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database instances on serviceguard nodes

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Shivkumar
Super Advisor

database instances on serviceguard nodes

Hi,

In a 2 node serviceguard cluster running oracle 9i; oracle has 2 identical instances running on 2 nodes and writes data to the same physical database located on shared SAN disk. This shared SAN volume is common to both the nodes.

Our DBA team refers instance on one of the node as primary instance and other node instance as secondary. Our application writes first in primary instance and then if primary is not available then writes in secondary instance. Sometime our application gives errors if primary or secondary instance (any one of them) is not available.

My question:
Oralce 9i rac and onward is using cache fusion technology which allows writing data simultaneously in both the instances of the same database. How will it impact if the application writes data in both of the instances at a time ?

Why is it necessary to refer instances as primary and secondary as both are availabel at the same time ?


Thanks,
Shiv
5 REPLIES
Julio Yamawaki
Esteemed Contributor

Re: database instances on serviceguard nodes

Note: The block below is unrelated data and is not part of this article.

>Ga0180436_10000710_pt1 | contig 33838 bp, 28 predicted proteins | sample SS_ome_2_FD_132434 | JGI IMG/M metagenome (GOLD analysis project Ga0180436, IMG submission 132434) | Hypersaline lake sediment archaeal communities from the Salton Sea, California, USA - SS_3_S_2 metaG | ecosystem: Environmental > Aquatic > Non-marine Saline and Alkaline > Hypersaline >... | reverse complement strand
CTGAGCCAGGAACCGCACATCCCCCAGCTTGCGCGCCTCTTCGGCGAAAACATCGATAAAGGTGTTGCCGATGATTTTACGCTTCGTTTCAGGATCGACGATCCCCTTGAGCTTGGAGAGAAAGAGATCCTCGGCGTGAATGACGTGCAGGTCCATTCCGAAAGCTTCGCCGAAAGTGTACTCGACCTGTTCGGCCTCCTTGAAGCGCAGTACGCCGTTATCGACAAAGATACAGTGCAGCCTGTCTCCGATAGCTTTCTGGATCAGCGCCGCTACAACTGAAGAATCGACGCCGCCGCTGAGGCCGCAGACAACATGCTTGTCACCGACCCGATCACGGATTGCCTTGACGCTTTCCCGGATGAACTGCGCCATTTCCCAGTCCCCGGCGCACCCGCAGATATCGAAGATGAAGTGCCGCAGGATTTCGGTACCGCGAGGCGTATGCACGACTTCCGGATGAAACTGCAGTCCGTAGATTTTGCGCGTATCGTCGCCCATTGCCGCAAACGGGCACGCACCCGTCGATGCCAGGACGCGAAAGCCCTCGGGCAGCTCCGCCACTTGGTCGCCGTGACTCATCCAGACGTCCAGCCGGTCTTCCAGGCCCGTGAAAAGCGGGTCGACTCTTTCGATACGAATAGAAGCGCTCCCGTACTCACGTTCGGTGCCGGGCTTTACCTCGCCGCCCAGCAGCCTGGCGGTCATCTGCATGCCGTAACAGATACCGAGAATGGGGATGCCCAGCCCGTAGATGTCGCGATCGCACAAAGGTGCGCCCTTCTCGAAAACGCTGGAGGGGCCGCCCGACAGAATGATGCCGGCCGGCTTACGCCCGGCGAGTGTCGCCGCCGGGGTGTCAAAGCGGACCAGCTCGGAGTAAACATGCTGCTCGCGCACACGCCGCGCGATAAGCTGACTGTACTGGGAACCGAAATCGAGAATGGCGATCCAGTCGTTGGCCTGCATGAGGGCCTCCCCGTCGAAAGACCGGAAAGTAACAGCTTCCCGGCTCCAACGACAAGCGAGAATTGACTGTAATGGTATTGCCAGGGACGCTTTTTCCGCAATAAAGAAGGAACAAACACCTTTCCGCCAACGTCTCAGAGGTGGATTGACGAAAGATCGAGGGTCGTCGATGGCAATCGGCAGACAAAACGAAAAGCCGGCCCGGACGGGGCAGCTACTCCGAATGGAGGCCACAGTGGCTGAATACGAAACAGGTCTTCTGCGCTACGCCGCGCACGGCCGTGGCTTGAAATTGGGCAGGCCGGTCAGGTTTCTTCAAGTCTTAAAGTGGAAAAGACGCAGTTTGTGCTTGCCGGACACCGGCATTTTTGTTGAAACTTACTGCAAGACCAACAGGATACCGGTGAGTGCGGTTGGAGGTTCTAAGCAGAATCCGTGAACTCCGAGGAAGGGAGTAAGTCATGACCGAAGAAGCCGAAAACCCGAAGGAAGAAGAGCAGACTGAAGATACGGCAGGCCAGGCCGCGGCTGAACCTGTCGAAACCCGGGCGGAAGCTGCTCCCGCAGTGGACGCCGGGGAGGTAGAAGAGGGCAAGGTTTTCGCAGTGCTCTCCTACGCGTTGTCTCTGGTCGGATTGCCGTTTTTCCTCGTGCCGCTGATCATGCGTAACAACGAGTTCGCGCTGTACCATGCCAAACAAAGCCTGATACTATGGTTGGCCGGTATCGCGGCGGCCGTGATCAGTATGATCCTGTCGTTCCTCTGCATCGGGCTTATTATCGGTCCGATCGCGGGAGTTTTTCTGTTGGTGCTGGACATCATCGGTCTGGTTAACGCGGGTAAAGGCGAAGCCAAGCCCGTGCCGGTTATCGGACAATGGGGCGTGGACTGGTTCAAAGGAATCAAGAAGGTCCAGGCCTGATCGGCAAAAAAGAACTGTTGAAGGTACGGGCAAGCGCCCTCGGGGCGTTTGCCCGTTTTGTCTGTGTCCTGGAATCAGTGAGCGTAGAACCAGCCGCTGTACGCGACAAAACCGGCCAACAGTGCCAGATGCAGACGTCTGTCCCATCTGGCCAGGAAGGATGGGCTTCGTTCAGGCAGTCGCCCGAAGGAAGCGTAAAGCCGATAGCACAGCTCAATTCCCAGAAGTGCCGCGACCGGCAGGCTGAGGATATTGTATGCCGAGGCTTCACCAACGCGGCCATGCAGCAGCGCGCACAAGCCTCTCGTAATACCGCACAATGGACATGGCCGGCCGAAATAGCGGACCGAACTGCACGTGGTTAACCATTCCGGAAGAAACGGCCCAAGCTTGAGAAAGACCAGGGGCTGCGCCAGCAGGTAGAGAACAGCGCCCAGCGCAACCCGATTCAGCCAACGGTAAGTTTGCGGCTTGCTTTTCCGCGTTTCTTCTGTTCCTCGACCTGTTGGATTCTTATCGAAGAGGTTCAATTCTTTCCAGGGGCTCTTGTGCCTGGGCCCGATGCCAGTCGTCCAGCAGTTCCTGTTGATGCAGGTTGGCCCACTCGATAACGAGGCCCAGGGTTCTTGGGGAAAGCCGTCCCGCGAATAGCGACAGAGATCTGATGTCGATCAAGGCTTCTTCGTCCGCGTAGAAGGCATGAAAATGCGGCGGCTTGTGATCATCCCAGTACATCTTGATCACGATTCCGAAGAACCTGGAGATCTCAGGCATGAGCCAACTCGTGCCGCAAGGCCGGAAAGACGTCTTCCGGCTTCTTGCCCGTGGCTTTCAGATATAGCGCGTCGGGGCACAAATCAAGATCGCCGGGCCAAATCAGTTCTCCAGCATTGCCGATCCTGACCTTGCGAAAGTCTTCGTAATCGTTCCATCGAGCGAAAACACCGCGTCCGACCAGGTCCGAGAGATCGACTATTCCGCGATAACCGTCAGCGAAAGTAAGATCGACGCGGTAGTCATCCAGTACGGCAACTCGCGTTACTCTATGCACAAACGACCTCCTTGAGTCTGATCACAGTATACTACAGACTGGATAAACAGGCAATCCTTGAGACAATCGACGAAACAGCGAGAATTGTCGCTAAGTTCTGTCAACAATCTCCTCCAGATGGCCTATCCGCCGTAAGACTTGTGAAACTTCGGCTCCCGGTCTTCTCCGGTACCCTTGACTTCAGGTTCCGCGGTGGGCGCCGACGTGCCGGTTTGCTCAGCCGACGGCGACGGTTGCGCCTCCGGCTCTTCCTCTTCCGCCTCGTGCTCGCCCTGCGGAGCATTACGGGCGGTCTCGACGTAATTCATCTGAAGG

Hi Shiv,

Primary instance is where you create your database, including user data tablespaces.
To create a secondary, tertiary and so on, you only need to create redolog and undo, that's why it's called secondary instance.
This secondary instance will access data in primary user tablespace.

Regards,
Shivkumar
Super Advisor

Re: database instances on serviceguard nodes

Appreciate more thoughts from gurus on this.

Thanks in advance.
Shiv
Steven E. Protter
Exalted Contributor
Solution

Re: database instances on serviceguard nodes

Shalom Shiv,

PSB

Oralce 9i rac and onward is using cache fusion technology which allows writing data simultaneously in both the instances of the same database.

How will it impact if the application writes data in both of the instances at a time ?

RAC is specifically designed to permit simultaneous access. There is an entire, complex mechanism to prevent database corruption. Its not possible for the same data on two machines to be changed at the same time.

RAC does provide you the ability to put more CPU power into intense operations. It still however leaves you with one copy of the database and you are just as vulnerable to I/O problems on the SAN as before.

Why is it necessary to refer instances as primary and secondary as both are availabel at the same time ?

It's not. Your DBA's are simply referring to the instances by names to keep things straight in their minds. You can call them heckle and jeckle, or mo and curly, its just primary and secondary happen to be more meaningful.